Orthohelix

David Kay

Tooling a cutting-edge company for success

“BioEnterprise has connected us with potential investors and vendors, and provided great opportunities for networking and education.”

David Kay, M.D. founded Orthohelix in 1995 to develop innovative implants and instruments for use in small bone reconstructive foot and ankle surgery.

Orthohelix was acquired by Tornier N.V. in 2012 for $140 million.

In 1995, David Kay was an orthopedic surgeon working at Akron General Hospital frustrated with the instruments and implants then currently available for use in operating rooms. “The tools were from the 1950s, and looked like they came straight from a hardware store,” said Kay. “I was seeking solutions that would lead to better results.”

A self-described “intuitive as opposed to trained engineer,” Kay literally took matters into his own hands by designing his first surgical device – a corkscrew open-wire helix for orthopedic surgery – and bootstrapping his company, Orthohelix, out of the basement of his house.

In 2004, the company received a major investment from Synogen, a Florida-based firm, and Mutual Capital Partners of Cleveland led a multi-million Series A round in 2006. Professional management was then brought in to grow the business, with Kay serving as chief medical officer and board member.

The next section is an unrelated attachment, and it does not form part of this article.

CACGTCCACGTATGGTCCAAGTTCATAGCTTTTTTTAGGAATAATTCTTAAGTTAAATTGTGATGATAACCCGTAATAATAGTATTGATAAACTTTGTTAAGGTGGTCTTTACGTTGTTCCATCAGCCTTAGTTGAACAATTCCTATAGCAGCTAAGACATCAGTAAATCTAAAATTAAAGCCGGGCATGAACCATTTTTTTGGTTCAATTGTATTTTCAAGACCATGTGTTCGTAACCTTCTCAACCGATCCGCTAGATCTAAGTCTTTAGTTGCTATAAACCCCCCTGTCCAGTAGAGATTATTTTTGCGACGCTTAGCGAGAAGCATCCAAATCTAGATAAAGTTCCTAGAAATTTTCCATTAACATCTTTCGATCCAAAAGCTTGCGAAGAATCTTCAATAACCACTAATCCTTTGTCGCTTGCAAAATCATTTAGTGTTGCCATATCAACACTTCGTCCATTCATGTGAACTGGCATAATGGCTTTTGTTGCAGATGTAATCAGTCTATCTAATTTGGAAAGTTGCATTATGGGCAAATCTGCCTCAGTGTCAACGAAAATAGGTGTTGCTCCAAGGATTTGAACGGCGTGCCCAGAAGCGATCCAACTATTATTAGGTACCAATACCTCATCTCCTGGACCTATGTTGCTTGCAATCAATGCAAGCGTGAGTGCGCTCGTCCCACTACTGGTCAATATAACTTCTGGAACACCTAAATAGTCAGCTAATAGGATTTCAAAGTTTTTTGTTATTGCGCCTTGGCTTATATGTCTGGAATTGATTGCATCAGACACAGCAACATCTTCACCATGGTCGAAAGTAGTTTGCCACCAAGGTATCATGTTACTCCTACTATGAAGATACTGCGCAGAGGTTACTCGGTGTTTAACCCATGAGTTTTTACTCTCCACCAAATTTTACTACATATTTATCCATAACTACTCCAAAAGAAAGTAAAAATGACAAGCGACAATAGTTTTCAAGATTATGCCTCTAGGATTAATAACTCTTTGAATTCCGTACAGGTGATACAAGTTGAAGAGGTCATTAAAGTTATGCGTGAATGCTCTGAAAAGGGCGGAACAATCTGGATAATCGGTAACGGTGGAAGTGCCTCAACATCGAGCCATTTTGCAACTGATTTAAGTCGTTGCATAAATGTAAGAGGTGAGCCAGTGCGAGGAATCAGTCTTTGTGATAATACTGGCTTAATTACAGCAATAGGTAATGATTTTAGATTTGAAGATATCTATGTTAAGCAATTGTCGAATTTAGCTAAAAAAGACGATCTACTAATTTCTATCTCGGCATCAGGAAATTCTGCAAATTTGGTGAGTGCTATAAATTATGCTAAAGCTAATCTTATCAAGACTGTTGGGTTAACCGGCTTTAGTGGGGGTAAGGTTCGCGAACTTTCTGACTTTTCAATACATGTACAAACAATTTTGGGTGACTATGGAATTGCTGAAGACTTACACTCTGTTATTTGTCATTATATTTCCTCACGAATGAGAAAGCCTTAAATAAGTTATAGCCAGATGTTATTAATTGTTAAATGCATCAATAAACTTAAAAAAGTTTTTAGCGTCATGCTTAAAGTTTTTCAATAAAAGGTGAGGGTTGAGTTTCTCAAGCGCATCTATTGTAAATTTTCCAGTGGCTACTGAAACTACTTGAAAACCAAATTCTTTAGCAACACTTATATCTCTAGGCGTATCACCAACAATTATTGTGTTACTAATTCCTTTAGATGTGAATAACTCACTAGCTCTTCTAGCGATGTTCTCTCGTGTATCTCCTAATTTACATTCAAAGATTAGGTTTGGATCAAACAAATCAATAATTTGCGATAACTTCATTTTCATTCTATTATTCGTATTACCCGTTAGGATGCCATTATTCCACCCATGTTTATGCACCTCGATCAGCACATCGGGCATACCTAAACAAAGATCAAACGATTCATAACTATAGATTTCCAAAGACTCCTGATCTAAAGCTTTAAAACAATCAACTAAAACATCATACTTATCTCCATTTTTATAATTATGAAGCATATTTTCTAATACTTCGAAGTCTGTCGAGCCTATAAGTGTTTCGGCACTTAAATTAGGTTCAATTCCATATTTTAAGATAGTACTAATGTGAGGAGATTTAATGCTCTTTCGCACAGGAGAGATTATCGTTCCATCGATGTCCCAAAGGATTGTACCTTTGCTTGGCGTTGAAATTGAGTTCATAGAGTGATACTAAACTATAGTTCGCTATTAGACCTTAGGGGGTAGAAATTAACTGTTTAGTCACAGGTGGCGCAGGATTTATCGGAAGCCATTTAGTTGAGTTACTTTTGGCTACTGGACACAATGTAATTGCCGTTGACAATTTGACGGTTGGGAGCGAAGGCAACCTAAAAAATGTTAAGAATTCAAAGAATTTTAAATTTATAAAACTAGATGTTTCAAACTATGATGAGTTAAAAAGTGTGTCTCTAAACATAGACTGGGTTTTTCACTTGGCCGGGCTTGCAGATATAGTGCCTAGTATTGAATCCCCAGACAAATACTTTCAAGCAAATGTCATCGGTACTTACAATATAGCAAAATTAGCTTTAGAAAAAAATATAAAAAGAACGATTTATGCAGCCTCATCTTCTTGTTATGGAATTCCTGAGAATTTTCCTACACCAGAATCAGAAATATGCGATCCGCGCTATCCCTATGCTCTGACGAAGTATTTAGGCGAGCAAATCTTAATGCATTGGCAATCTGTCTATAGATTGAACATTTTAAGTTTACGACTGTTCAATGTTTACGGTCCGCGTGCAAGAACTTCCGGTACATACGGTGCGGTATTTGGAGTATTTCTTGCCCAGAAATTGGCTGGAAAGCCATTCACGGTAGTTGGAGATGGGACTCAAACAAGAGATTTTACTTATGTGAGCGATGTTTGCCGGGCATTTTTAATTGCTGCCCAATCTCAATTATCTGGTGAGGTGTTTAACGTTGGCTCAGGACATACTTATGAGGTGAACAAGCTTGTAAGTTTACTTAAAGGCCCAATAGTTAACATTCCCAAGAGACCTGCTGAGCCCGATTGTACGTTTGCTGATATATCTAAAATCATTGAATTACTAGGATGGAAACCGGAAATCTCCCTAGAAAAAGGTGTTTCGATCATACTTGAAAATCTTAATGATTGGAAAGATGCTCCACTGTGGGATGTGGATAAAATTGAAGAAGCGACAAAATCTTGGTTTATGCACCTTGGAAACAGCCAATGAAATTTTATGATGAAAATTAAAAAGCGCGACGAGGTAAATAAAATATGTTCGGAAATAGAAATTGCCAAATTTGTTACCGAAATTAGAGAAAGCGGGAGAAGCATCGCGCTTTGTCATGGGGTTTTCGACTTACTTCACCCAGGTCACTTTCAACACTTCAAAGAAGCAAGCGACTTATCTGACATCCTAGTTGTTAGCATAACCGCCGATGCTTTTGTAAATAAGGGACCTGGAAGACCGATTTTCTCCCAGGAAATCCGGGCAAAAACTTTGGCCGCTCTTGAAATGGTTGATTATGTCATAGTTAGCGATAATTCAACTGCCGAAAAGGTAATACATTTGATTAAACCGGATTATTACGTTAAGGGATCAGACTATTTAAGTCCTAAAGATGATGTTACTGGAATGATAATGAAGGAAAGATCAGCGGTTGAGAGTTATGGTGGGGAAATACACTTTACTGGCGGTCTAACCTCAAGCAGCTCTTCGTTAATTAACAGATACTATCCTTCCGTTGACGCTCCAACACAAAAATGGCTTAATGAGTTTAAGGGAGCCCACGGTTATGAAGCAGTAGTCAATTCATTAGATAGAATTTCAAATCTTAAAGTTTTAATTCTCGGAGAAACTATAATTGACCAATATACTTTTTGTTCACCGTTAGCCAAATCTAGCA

Kay translated surgical needs and biomechanical concepts into commercializable proprietary products, acting as go-between to the designers, management team, sales force and surgeons. “This definitely isn’t an easy process,” said Kay. “I ruminated about serious surgical needs and solutions surrounded by crumpled paper with smoke coming out of my ears.”

Kay and his Orthohelix team soon developed a comprehensive line of innovative implants and tools for foot and ankle surgery helping the orthopedics industry focus for the first time on extremities, now the industry’s only growing market segment.

Orthohelix soon became one of the fastest growing companies in the region and, after several successful financing rounds, was acquired by Tornier N.V. for more than $140 million in 2012. Kay credits his entire team for the company’s successful development and exit.

Kay recently founded and serves as Managing Partner of EDC (Extremity Development Company), an incubator led by an investment group of internationally renowned orthopedic surgeons to spinout individual standalone companies in a range of orthopedic specialties.

The firm has already filed six patents for ankle braces (a $2 billion market) and has spun out a new company, Rubber City Bracing, LLC.

In addition to his role at EDC, Kay is Clinical Professor of Orthopedic Surgery at Northeast Ohio Medical University and maintains a private surgical practice at the Crystal Clinic. But he is not considering retirement anytime soon.

“If I’m not seeing problems every day, I’m not sure what problems need to be solved,” said Kay. “My motivation, my passion is to get better surgical results consistently – how can you make even very good surgeries better and elevate ability? So many things need to be addressed.”

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